Animal’s People, Indra Sinha, 2007
A work of fiction set in an Indian city twenty years after the worst industrial accident in human history. The central narrator, a disfigured boy who walks on all fours because his back was damaged in the explosion, dictates his story into a tape recorder left him by a “Jarnalis” (journalist). The boy was orphaned by the blast and was raised by a French nun who lost all language except her own childhood French and who awaits the “Apokalis” with anticipation. The boy, who is known only as animal, is her only interpreter in the city. Central characters are a young girl who’s famous classical singing father has lost his voice in the incident, that Animal is in love with, the middle aged activist who has been fighting a losing battle against the “Amrika Kampani” who’s plant blew up and whose executives refuse to accept that Indian courts have any jurisdiction over them, and a mysterious Amrika woman doctor who opens a free clinic to help the sick and damaged of the city. Unknown Chemicals from the Kampani’s plant have now poisoned the ground water of the city.
When the activist finally gets a judge to order that all Kampani property in India will be seized unless the Kampani appears in court, the games begin. Four Amrika lawyers come to city to bribe the politicians into an out of court deal (no honest Indian goes into politics), the activist and friends start a waterless hunger strike, riots begin, the judge is removed, and the nun awaits the great Apokalis.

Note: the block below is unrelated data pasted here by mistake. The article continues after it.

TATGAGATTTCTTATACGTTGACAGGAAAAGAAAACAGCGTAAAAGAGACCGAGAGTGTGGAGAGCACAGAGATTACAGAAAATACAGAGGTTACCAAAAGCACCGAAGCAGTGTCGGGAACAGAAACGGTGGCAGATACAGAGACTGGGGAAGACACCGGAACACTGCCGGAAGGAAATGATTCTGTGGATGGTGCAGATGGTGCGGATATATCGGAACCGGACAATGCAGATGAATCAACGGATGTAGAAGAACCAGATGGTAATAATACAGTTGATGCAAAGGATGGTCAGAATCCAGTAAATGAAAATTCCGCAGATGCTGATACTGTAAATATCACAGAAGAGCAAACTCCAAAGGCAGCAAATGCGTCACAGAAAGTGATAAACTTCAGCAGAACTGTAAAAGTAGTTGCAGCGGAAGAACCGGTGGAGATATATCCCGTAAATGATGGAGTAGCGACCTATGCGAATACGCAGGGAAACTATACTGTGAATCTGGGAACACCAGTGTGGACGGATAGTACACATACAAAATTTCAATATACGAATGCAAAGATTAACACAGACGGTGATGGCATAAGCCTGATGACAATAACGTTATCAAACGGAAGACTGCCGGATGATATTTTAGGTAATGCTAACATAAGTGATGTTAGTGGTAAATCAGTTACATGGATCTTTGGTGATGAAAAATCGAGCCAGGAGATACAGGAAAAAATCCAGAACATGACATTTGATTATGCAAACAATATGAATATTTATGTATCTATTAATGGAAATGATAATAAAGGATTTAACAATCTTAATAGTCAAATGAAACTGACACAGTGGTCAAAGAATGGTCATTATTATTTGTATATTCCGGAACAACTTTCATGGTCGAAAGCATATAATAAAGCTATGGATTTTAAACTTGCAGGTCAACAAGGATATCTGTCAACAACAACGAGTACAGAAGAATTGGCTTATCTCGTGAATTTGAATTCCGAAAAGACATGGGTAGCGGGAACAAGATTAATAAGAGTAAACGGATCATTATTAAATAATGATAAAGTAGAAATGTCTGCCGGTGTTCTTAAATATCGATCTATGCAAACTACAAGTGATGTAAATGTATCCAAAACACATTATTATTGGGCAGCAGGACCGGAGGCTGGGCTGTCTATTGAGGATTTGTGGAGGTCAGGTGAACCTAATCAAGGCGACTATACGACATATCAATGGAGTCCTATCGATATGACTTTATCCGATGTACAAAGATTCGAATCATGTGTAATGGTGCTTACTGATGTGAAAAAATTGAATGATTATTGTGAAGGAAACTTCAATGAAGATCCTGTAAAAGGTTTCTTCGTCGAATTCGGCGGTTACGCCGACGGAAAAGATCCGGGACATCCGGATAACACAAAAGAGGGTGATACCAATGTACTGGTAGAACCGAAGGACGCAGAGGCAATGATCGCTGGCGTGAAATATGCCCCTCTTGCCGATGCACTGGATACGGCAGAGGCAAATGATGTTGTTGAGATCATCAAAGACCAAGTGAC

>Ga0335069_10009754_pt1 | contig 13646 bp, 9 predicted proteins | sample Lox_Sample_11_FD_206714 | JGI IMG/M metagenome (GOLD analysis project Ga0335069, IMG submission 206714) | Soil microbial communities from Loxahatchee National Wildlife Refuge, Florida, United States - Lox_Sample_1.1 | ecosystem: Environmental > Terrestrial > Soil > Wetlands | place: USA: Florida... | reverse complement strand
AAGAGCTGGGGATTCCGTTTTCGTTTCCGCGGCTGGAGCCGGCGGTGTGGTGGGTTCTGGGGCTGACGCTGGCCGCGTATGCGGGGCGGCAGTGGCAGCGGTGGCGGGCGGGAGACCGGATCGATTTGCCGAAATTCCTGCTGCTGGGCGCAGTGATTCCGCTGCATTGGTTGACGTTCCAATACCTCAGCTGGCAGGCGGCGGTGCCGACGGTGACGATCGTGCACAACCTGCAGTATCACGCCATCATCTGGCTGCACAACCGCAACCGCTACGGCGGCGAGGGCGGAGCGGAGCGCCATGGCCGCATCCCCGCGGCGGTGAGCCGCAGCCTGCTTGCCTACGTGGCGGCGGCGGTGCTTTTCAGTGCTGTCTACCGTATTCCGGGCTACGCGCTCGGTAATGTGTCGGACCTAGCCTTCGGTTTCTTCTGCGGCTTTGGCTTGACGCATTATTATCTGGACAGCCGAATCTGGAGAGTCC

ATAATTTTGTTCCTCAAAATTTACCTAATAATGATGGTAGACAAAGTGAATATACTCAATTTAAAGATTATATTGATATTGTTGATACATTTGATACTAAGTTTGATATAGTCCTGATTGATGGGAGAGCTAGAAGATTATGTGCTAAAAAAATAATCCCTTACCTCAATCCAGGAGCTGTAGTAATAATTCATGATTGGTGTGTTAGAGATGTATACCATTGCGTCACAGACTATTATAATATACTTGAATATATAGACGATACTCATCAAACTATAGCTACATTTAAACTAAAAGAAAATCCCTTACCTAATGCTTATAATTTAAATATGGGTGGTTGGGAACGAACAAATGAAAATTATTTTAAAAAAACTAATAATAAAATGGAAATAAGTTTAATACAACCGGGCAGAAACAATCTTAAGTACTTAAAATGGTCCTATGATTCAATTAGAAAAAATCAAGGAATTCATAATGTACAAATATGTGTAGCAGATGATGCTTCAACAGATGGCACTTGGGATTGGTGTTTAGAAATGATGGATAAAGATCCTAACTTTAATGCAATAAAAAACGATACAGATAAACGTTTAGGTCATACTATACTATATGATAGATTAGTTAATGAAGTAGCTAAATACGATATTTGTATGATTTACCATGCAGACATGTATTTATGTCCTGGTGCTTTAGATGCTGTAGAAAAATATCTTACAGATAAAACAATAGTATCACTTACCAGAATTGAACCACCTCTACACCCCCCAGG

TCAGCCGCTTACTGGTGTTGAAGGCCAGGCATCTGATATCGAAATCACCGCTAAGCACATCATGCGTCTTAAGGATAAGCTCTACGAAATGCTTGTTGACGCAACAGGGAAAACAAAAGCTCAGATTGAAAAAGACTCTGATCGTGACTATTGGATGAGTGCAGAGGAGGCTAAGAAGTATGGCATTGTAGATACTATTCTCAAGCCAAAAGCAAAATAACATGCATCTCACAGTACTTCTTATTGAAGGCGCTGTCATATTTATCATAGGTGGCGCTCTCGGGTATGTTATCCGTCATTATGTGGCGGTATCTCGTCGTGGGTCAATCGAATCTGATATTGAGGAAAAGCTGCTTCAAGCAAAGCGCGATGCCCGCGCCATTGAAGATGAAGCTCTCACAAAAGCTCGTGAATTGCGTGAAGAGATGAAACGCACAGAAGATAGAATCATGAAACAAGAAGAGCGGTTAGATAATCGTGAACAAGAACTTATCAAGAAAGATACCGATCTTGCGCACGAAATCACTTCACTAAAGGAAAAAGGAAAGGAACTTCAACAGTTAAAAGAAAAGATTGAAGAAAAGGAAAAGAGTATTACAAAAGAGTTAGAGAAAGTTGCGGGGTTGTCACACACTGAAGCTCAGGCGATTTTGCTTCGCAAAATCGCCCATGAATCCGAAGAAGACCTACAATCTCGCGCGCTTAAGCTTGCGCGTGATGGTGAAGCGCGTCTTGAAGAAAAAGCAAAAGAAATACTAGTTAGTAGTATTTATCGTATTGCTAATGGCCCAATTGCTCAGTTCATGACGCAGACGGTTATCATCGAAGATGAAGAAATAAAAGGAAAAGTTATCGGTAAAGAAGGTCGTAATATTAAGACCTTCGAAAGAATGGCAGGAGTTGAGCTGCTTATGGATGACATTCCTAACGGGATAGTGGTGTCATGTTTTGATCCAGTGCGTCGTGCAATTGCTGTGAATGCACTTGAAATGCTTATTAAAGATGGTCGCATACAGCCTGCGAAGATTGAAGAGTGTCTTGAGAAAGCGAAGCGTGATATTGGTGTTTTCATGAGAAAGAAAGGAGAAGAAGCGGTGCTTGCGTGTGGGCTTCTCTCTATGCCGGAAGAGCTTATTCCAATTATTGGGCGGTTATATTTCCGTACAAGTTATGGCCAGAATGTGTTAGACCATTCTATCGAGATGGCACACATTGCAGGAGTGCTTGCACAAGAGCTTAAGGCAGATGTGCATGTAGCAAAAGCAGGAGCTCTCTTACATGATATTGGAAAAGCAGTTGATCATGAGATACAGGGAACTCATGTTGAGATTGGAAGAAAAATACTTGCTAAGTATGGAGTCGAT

Well written and a reminder that Union Carbide was never brought to justice in the Bhopal chemical pesticide incident after 1984.
The author has spent the last fifteen years helping to raise money for the victims of the disaster. He has written this novel to help us remember. For an account of the real Bhopal incident see Bhopal Disaster. Safer but more costly chemicals could have been used in the plant; maintenance was non existent; and the plant had stopped production but the chemicals were left in large corroding tanks at the time of the incident in 1984. Union Carbide was required to pay only $350 million (the insurance limit) plus interest and only after a long court battle. An estimated 200,000 people were killed or injured in the incident and more than a million lawsuits were filed. A typical award was $20 which meant that much of the insurance money was never distributed by the Indian government. When Union Carbide decided to sell its share in the joint company, the Indian government in 1998 required the company to open and operate a hospital for eight years to treat victims. Dow Chemical, who now owns Union Carbide, maintains a bizarre theory that the plant was sabotaged and denies any responsibility for the incident. They even maintain a permanent web site denying their responsibility for the incident.